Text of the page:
Accuracy and Precision in Super-Resolution MRI: Enabling Spherical Tensor Diffusion Encoding at Ultra-High B-Values and High Resolution

Date Published:

2021 Oct 21

Abstract:

Diffusion MRI (dMRI) can probe the tissue microstructure but suffers from low signal-to-noise ratio (SNR) whenever high resolution is combined with high diffusion encoding strengths. Low SNR leads to poor precision as well as poor accuracy of the diffusion-weighted signal; the latter is caused by the rectified noise floor and can be observed as a positive bias in magnitude signal. Super-resolution techniques may facilitate a beneficial tradeoff between bias and resolution by allowing acquisition at low spatial resolution and high SNR, whereafter high spatial resolution is recovered by image reconstruction. In this work, we describe a super-resolution reconstruction framework for dMRI and investigate its performance with respect to signal accuracy and precision. Using phantom experiments and numerical simulations, we show that the super-resolution approach improves accuracy by facilitating a more beneficial trade-off between spatial resolution and diffusion encoding strength before the noise floor affects the signal. By contrast, precision is shown to have a less straightforward dependency on acquisition, reconstruction, and intrinsic tissue parameters. Indeed, we find a gain in precision from super-resolution reconstruction is substantial only when some spatial resolution is sacrificed. Finally, we deployed super-resolution reconstruction in a healthy brain for the challenging combination of spherical b-tensor encoding at ultra-high b-values and high spatial resolution-a configuration that produces a unique contrast that emphasizes tissue in which diffusion is restricted in all directions. This demonstration showcased that super-resolution reconstruction enables a vastly superior image contrast compared to conventional imaging, facilitating investigations that would otherwise have prohibitively low SNR, resolution or require non-conventional MRI hardware.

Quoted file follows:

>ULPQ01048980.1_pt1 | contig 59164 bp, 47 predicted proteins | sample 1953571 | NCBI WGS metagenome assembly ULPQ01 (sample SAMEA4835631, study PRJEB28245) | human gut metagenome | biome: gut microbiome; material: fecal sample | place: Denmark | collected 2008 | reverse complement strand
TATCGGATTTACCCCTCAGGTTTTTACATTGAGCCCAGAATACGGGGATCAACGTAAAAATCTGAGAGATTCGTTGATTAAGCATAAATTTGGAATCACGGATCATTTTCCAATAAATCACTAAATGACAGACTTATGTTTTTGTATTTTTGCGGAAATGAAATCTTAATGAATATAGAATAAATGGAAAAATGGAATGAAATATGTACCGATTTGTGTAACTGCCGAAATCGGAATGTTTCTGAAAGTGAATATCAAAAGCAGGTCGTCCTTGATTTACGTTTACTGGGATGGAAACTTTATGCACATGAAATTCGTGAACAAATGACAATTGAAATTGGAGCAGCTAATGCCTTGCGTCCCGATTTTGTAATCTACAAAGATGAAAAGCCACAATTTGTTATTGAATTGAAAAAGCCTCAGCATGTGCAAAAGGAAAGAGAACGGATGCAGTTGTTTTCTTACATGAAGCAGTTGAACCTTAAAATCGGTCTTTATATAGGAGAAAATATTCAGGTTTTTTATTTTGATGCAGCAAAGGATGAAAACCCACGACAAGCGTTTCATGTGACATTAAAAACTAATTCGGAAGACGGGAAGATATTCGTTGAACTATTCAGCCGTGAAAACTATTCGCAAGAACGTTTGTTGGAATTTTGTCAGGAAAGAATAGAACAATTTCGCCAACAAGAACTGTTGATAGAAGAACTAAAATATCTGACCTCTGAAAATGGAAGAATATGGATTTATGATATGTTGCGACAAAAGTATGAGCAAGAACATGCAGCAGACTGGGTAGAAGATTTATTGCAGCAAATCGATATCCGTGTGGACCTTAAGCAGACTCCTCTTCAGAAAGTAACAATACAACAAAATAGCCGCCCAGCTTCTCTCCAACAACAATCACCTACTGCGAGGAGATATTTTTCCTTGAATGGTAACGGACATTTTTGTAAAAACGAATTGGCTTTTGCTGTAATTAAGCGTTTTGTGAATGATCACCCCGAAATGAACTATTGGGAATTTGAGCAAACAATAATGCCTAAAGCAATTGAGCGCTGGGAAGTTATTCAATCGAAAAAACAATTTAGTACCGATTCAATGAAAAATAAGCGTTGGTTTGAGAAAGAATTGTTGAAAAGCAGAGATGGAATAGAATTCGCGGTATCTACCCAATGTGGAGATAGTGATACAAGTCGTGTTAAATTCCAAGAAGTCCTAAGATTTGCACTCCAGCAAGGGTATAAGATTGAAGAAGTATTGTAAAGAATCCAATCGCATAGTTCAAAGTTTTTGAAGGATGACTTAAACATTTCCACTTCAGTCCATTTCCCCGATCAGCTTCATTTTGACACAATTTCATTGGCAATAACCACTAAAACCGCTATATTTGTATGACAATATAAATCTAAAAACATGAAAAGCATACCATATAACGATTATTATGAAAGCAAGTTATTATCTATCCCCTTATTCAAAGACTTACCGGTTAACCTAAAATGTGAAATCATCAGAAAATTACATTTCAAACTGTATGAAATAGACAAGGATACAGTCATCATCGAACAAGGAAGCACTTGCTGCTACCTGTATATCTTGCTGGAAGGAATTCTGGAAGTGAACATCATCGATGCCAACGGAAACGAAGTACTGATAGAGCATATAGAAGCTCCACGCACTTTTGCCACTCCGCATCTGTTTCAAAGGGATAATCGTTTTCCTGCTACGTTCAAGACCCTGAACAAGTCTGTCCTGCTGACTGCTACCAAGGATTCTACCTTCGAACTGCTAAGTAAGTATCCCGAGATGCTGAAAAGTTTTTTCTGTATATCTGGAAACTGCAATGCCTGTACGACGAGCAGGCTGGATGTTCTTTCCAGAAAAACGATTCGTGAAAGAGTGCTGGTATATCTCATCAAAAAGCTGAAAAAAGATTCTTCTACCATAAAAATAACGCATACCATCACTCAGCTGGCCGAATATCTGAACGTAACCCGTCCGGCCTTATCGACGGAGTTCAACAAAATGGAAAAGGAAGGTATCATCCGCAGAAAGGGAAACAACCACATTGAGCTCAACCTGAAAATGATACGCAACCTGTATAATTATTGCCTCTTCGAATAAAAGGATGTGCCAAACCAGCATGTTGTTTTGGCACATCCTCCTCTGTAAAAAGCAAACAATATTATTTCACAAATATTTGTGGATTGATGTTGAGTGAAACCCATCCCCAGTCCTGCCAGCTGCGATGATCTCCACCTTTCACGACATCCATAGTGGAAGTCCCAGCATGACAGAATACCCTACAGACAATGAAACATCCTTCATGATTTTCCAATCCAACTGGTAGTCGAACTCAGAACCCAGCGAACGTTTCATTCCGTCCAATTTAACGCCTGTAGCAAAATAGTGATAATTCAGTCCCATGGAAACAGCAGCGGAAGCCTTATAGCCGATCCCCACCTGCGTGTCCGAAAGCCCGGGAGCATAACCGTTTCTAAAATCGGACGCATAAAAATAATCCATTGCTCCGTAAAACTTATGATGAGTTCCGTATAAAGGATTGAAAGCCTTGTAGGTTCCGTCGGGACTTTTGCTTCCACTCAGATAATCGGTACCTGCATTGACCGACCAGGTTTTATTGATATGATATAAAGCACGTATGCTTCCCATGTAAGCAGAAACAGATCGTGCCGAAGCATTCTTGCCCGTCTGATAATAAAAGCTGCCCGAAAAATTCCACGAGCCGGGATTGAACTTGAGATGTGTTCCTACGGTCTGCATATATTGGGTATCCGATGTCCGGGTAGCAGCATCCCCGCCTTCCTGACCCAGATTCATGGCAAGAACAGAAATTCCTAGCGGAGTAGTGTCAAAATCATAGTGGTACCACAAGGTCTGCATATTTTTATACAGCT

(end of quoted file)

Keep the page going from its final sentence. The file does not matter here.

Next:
Last updated on 10/26/2021